Illinois State Museum

Partner Address: 

502 South Spring Springfield, IL

City, State, Zip: 

Springfield, IL

Partner Phone: 

(217) 782-7386

Rocking Chair

Image of Windsor-style rocking chair that belonged to Conrad Will, namesake of Will County.
This Windsor-style rocking chair belonged to Conrad Will, a co-author of Illinois’ 1818 constitution and the namesake of Will County.

Miner’s Hat

Image of Miner's hat.

1925
Illinois Legacy Collection, Illinois State Museum
Gift of Morton Barker, Jr., 2002.031.0002

Mining hats provided some protection from soot and dust, but their main function was to serve as a place to mount a lamp, which was essential for working underground. This hat would have had a carbide lamp attached to the metal piece over the bill. Carbide lamps burned more cleanly and brightly than oil lamps, although the open flames still posed a danger with the potential of igniting methane gas underground.

Amputation Kit

Image of surgeon's amputation kit.

c. 1860
Illinois Legacy Collection, Illinois State Museum
Gift of Gerry Waite and the grandchildren of Dr. John Miles Waite, 1998.126a-b

Dr. John Miles Waite used this amputation kit as a surgeon on the 1st Illinois Cavalry during the Civil War. Waite was born in Richfield, Ohio, in 1834. He later attended the Cleveland College of Medicine and then opened a pharmacy in St. Louis. When the Civil War broke out, he enlisted as a private to escape domestic discord with his young bride. After the war, he divorced his wife and moved to Mound City, Illinois, where he became one of Pulaski County’s first physicians.

Grease Bucket

Image of wooden grease bucket.

1829
Illinois Legacy Collection, Illinois State Museum
Gift of the descendants of John Quincy Foster, 1994.61

This bucket contained animal fat or tar used to grease the wheels of the ox-drawn wagon that transported John Ivins Foster and his family to Illinois from Kentucky in November 1829. Foster, a gunsmith and farmer by trade, settled in Curran township, Sangamon County, where he eventually amassed more than 360 acres.

19th Century Light Bulbs

Image of Edison light bulb.
Thomas Edison and Nikola Tesla were engaged in a heated rivalry (known as the War of the Currents) to see whose invention would ultimately be adopted by the world at large. The first light bulb pictured here is a model of the first incandescent bulb invented by Thomas Edison. It ran on direct current (DC), a current of electricity that runs continuously in a single direction. While DC was standard in the United States in the early years of electricity, it could not easily be converted to higher or lower voltages. Nikola Tesla solved that problem by developing alternating current (AC), which could easily be converted to different voltages using a transformer.

Typewriter

Image of typewriter produced by the Oliver Typewriter Company.

c. 1901-1907
Illinois Legacy Collection, Illinois State Museum
Transfer from Illinois State University, 1993.121.0081.0026.0006

This typewriter was produced by the Oliver Typewriter Company, which had its headquarters in Chicago and its manufacturing plant in Woodstock. Oliver was the first company to produce a “visible writer” that allowed typists to see what they were typing. On earlier typewriters, typists had to raise the platen to see what they had typed. At the company’s peak in the late 1910s, it was producing 375 machines a day.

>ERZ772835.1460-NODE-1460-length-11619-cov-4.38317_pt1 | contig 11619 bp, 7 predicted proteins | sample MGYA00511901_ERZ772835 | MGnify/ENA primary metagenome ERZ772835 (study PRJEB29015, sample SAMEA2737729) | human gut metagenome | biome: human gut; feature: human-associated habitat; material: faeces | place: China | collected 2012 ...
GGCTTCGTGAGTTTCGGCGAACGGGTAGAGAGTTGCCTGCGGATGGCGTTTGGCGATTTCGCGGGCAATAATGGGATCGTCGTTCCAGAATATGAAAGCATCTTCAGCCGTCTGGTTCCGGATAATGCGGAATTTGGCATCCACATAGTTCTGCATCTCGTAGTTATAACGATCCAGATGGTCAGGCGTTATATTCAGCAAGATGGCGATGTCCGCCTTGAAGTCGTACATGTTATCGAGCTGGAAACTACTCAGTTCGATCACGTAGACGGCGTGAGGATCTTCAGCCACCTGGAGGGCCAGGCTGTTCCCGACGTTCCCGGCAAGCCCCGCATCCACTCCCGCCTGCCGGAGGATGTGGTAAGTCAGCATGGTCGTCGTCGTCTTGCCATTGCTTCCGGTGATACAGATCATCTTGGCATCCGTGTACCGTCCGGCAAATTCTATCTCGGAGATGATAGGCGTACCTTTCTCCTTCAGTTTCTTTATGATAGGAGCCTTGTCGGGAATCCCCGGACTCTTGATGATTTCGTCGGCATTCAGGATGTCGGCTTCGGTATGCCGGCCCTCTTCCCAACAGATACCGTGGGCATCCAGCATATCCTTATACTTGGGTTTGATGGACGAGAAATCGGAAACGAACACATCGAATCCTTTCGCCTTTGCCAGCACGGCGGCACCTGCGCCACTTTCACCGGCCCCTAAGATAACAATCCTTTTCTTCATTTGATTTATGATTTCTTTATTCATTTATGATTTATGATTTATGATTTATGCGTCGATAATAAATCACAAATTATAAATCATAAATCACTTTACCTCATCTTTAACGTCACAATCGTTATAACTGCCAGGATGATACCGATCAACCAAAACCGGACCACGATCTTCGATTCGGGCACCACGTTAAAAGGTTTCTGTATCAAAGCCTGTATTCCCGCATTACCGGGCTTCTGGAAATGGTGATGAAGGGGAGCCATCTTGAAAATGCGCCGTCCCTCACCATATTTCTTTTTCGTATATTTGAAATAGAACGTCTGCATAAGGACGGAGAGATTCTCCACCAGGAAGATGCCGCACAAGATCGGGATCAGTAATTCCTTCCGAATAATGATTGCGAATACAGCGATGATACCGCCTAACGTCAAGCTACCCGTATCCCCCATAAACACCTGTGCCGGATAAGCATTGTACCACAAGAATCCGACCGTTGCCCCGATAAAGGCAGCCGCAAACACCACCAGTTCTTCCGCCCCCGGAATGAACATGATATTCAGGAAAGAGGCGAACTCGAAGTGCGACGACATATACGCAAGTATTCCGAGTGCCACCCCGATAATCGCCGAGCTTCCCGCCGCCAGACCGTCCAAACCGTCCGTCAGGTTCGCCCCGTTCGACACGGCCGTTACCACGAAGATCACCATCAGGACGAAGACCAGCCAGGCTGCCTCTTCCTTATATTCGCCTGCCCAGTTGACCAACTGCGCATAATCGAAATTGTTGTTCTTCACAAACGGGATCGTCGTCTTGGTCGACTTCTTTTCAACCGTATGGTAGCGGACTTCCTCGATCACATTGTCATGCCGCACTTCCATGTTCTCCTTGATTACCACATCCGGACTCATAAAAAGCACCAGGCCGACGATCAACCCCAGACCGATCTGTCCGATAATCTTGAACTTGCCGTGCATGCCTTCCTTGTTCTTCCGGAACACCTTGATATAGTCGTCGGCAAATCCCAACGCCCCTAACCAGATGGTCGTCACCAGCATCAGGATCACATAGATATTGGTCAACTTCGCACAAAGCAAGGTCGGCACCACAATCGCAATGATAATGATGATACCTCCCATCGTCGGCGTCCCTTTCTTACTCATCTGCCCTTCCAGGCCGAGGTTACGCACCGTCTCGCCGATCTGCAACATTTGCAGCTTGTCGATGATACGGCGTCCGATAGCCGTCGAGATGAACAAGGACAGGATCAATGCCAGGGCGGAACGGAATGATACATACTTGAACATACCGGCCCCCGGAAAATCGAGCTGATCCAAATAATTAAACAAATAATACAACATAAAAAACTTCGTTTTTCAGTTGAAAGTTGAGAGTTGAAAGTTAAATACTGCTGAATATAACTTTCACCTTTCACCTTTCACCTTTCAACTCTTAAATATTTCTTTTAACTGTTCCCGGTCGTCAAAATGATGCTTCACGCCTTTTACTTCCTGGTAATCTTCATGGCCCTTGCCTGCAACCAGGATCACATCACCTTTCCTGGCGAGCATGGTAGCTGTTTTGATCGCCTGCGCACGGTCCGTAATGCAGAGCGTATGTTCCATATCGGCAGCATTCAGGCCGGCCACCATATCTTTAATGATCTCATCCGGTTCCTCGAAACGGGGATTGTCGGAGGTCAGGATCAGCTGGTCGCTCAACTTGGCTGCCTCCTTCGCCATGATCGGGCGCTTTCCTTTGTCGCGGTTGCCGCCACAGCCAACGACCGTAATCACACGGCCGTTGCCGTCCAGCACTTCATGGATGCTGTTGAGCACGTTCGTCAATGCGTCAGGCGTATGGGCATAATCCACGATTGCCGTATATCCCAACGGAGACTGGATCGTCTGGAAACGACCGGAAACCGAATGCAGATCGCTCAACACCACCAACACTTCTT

Kirtland’s Water Snake (Clonophis kirtlandii)

Image of Kirtlands Water Snake model.
The Kirtland’s Water Snake shares some similar habitats and habits as the Massasauga Rattlesnake and is also under scrutiny as its numbers continue to decline. It is not venomous, but it uses crayfish burrows like the Massasauga and spends most of its life underground. Biologists hoping to survey the secretive snake often will use a cover board, a corrugated sheet of aluminum that is placed over a crayfish burrow.

Eastern Massasauga Rattlesnake (Sistrurus catenatus)

Image of Massasauga Rattlesnake model.
The Eastern Massasauga Rattlesnake is a small, venomous snake recently listed as threatened by the U.S. Fish and Wildlife Service. It persists in only a few locations in Illinois, Indiana, Iowa, Michigan, New York, Ohio, Pennsylvania, and Wisconsin. The Fish and Wildlife Service describes the Massasauga as “a small snake with a thick body, heart-shaped head and vertical pupils.”

Nine-Banded Armadillo (Dasypus novemcinctus)

Image of Armadillo taxidermy mount.
The Nine-banded Armadillo is native to Mexico, Central, and South America but has expanded its range north into the southern United States. They first appeared in Texas in the mid 1800s and were also introduced into Florida by about 1900. Now Armadillos are being seen more frequently in Illinois as they slowly push northward.

Bobcat (Lynx rufus)

Image of Bobcat taxidermy mount.
The Bobcat was nearly eliminated from Illinois by the mid 20th century, landing it on the state list of threatened and endangered species from 1977-1999. Today, Bobcats have been documented in every county but are most numerous in the southern half of the state. They are secretive, mostly nocturnal hunters that prefer forest environments for cover. They can be up to three-and-half feet long (including tail) and weigh up to 40 pounds (but averaging 22 pounds), making adult Bobcats larger than even the biggest house cat.

Pages

Subscribe to RSS - Illinois State Museum